I’m not crazy about cold weather, and autumn signals the inevitable temperature decreases in Ohio. On the other hand, autumn also means the O.S.U. football season, as well as the annual DUI defense seminar in Las Vegas. I have attended the seminar about 20 times, and this year I gave a presentation.
The National College for DUI Defense (NCDD) holds four seminars each year. The summer session is at Harvard Law School, the spring seminar is in New Orleans, the winter session is at a destination chosen by the Dean of the NCDD, and the fall seminar is in Las Vegas. The fall seminar, “DWI Means Defend With Integrity”, is presented by the NCDD in conjunction with the National Association of Criminal Defense Lawyers (NACDL). The theme of this year’s seminar was “Practice Like a Pro”.
The Metaverse and Personal Contact
The metaverse refers to virtual worlds, augmented reality, and portable digital currency. Personal contact refers to real contact between two human beings. Having these terms in an article heading seems like a strange juxtaposition, but they were the subjects of two interesting seminar presentations.
‘Personal Contact’, in the context of the seminar, refers to one stage of the DUI investigation. Officers are taught, according to the NHTSA manual for ‘DWI Detection and Standardized Field Sobriety Testing’, there are three phases to a DUI investigation. First is the ‘Vehicle in Motion’ phase, second is the ‘Personal Contact’ phase, and third is the ‘Pre-Arrest Screening’ phase. Much attention is given to the third phase because it includes the standardized field sobriety tests. The ‘Personal Contact’ phase could be easy to overlook.
Instructor Anthony Palacios urged seminar attendees to not overlook the ‘Personal Contact’ phase. When an officer makes personal contact with a driver, the officer may observe ‘cues’ the driver is under the influence. Those cues include signs of the driver’s alcohol consumption, evidence regarding the driver’s mental faculties, and information about the driver’s physical abilities. The absence of those cues may be used as evidence the driver was not under the influence. Anthony Palacios was the instructor for my ‘DWI Detection and SFST Instructor’ course, and he knows his stuff, so I’m sure the seminar attendees benefited greatly from his presentation.
The Metaverse was one subject covered by Phil Hampton and Bill Ramsey in their presentation on technology for DUI attorneys. They explained the emerging metaverse is revolutionary, and companies which are early adopters of the technology can position themselves to thrive in the new digital ecology. I am not an early adopter of technology, but I was curious to hear their presentation. While I do not envision consumers needing DUI lawyers in a virtual world, Hampton and Ramsey explained how the metaverse could be used in the operation of a law firm. For example, witness preparation, meetings, and depositions could all take place in the metaverse. I can see how implementation of this technology in a law firm could assist with providing outstanding service to clients…someday. Hampton and Ramsey also gave many tips on technology which can be beneficial to a law firm immediately.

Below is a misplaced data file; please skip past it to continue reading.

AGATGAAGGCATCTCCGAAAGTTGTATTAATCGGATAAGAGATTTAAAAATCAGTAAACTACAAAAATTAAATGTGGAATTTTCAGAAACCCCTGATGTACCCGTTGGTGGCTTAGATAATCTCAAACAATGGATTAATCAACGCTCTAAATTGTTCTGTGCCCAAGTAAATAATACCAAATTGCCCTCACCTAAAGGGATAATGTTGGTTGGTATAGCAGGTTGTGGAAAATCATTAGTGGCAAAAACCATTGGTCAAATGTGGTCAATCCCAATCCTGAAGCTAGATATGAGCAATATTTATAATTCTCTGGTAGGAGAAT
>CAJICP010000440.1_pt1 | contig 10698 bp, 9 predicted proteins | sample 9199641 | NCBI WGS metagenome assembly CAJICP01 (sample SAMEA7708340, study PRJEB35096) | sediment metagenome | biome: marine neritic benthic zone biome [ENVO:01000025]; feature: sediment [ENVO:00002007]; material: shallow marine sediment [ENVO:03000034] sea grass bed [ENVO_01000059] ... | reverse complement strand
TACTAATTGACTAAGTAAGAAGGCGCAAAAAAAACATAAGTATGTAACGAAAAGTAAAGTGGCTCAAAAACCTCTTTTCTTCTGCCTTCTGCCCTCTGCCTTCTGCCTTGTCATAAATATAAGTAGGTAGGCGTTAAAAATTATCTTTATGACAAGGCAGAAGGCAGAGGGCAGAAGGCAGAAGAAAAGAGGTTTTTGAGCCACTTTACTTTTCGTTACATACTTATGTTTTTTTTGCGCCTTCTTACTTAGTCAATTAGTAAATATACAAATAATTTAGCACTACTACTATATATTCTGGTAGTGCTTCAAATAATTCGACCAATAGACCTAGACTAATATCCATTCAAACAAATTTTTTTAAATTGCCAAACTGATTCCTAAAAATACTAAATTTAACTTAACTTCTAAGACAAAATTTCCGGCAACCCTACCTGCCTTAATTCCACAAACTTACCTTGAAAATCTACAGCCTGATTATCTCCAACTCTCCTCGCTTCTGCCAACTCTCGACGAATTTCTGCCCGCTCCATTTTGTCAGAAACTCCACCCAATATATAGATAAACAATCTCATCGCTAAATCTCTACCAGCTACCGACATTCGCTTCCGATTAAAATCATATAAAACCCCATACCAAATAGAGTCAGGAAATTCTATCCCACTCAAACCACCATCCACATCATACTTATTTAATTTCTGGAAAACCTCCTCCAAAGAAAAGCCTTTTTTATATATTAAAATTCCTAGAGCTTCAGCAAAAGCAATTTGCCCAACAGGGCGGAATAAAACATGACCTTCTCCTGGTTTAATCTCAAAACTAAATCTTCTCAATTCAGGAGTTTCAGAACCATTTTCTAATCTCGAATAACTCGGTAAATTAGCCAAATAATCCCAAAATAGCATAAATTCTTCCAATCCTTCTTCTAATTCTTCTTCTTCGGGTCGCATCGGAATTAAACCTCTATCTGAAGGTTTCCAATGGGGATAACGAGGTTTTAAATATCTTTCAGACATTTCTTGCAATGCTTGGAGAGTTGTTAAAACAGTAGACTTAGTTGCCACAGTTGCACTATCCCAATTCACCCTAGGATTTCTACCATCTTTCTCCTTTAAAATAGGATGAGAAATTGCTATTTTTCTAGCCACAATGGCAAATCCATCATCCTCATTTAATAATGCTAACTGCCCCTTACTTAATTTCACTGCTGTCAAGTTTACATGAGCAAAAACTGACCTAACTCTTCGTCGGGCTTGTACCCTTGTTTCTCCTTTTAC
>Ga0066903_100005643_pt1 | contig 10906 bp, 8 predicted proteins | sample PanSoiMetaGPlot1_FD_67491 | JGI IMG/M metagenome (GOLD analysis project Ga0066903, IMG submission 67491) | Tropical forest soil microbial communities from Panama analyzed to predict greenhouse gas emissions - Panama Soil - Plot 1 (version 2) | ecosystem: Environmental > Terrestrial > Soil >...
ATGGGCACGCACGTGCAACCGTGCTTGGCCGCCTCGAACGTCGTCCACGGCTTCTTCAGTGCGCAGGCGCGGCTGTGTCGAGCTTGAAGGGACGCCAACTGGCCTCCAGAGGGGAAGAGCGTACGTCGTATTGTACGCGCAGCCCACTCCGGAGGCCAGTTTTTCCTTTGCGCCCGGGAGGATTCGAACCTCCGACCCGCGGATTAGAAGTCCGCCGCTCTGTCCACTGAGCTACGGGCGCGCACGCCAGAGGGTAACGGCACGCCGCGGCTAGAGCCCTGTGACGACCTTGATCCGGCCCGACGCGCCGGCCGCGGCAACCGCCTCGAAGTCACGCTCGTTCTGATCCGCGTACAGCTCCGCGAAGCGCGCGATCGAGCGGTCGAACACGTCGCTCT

The Missing Link
This is not the missing link between the metaverse and personal contact. It is also not Big Foot. Instead, it’s the missing link between THC, field sobriety testing, and marijuana impairment. And it’s the title of the presentation I gave at the seminar.
Officers often testify they suspected a driver was under the influence of marijuana, the driver performed poorly on field sobriety tests, and that poor performance must have been due to marijuana intoxication. However, the field sobriety tests are only designed to predict a driver’s blood alcohol concentration are not correlated with marijuana impairment. A recent study commissioned by the United States Department of Justice confirmed field sobriety tests are “not sensitive to cannabis intoxication”.
Government toxicologists often testify that a driver had a certain concentration of THC (or its metabolites) in their blood or urine, and that level of THC would cause driving impairment. However, two recent publications by the United States government prove there is no correlation between THC levels and impairment. The recent study commissioned by the U.S. Department of Justice concluded, “Our work indicates that THC is not a reliable marker of cannabis impairment”.
It was an honor to speak at the “DWI Means Defend With Ingenuity” seminar in Vegas. It was also educational to attend other presentations. I always take away valuable information from NCDD seminars, which is why I am attending the winter session in January, which will be focused on defending clients accused of vehicular homicide.